6. Why are Thiols and Disulfides important? • Cysteine is often involved in redox reactions where the transfer of electrons proceeds via thiol-disulfide exchange reactions • Heterodisulfide Reductase in methanogens • DsbA: electron exchange across membranes • Other functions of Cys • Cys coordinates transition metals in active sites of electron transfer proteins (ferredoxin) • Because Desulfovibrio vulgaris is a SRB, characterizing protein thiol-disulfide states would help understand mechanisms of energy utilization • How does electron transport move protons across the cell membrane and which (if any) thiol-disulfide exchange reactions are associated with proton generation within the cells? • Any other proteins involved in redox stress and related to metabolism? • Understanding response to stress-- Molecular switches in redox-regulated proteins e.g., disulfide bond formation or glutathionylation during oxidative stress • Thioredoxin and glutaredoxin model systems are involved in Arsenate detoxification, oxidative stress response

  7. SOOH SO3H SOH SH S Role Of Thiol Containing Proteins in Oxygen ‘Detoxification’ (sulfenic acid) (sulfonic acid) Thioredoxin peroxidase (cytoplasmic) S S (sulfinic acid) DsbA (periplasmic) H2O2 Free Thiol H-S-Glutathione(cytoplasmic) S-Glutathione Experimental Approach: Monitor modification of thiol containing proteins during O2 stress using ICAT proteomics.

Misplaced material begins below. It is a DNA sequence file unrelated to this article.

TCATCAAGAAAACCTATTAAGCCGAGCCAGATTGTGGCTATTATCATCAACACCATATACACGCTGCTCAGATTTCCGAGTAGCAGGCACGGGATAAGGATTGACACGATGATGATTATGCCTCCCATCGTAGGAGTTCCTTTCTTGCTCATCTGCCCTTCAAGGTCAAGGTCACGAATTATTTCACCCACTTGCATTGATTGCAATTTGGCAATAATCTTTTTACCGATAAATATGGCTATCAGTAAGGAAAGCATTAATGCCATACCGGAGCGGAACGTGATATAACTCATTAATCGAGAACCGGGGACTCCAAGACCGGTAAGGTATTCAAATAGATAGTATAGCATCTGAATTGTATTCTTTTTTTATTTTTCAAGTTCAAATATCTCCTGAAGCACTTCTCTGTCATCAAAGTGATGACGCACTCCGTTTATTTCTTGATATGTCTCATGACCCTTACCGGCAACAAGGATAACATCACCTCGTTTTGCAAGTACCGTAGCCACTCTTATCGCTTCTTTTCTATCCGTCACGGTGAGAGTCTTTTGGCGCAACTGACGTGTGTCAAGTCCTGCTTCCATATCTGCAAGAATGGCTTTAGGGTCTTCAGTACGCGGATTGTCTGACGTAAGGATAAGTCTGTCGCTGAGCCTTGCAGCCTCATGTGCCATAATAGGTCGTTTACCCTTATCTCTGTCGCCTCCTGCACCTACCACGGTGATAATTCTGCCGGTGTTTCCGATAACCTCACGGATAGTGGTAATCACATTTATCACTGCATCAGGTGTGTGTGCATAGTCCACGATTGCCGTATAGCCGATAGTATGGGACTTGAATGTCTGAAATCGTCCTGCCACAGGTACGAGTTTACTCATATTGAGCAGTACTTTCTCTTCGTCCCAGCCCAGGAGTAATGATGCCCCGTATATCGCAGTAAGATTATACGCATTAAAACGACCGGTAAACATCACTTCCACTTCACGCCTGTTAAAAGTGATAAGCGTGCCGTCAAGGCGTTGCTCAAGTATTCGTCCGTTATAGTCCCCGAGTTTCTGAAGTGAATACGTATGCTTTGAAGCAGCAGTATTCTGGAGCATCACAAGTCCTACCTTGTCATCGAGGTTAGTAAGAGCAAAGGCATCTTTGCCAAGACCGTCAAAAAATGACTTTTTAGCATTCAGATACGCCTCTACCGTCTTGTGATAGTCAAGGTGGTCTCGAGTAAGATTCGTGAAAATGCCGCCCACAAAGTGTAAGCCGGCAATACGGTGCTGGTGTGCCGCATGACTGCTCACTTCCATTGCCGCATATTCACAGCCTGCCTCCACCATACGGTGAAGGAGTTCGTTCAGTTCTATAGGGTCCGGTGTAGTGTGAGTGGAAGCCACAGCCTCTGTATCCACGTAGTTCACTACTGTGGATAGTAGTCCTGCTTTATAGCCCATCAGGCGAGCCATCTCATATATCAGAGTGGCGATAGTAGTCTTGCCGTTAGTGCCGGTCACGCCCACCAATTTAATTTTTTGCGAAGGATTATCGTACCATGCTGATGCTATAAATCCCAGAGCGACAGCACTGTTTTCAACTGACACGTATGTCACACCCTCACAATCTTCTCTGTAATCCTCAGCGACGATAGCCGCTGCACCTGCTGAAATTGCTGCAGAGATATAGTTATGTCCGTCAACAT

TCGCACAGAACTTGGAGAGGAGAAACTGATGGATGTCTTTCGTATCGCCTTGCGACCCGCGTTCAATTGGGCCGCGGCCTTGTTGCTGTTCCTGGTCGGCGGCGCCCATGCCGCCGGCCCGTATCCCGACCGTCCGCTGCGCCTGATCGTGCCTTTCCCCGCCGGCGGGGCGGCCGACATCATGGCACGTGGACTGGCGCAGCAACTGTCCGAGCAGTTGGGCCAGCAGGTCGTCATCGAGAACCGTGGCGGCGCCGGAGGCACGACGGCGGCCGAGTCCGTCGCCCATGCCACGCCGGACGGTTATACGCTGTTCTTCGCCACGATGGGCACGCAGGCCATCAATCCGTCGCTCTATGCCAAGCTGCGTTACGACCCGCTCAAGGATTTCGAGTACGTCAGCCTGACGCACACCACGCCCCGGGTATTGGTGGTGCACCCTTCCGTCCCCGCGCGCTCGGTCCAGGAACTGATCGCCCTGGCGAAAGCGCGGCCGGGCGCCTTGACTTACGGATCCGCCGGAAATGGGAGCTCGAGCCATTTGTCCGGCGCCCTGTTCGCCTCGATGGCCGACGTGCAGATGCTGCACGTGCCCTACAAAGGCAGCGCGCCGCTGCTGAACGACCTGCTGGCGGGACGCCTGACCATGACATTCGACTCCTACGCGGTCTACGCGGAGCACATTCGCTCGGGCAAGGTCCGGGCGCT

8. What Is ICAT And Why It Is Useful For This Purpose ICAT: Isotope Coded Affinity Tag Concept- Isotopic mass difference (9 amu) between the two- Heavy and Light- labels Labels reduced Cys residues in a protein MS analysis and the relative ratios of the two labels correlated with protein abundance Wild Type Sample Stress Sample Denature and reduce the sample Label with Heavy Reagent Label with Light Reagent Pool the two samples Digest the samples Cation Exchange Purification Affinity Purification LC-MS/Ms analysis • ICAT is Cys reactive label so this provides an opportunity to directly investigate PTMs • Use ICAT as a differential trapping technique to detect oxidatively modified proteins in vivo

  9. Δ 4.5 Da doublet Δ 4.5 Da doublet singlet Representative ICAT experiment • Doublet indicates the presence of the peptides in both the proteomes for comparison • Ratios from the doublet give the relative abundance of the protein/peptide • Singlet indicates the presence of the protein/peptide only in one proteome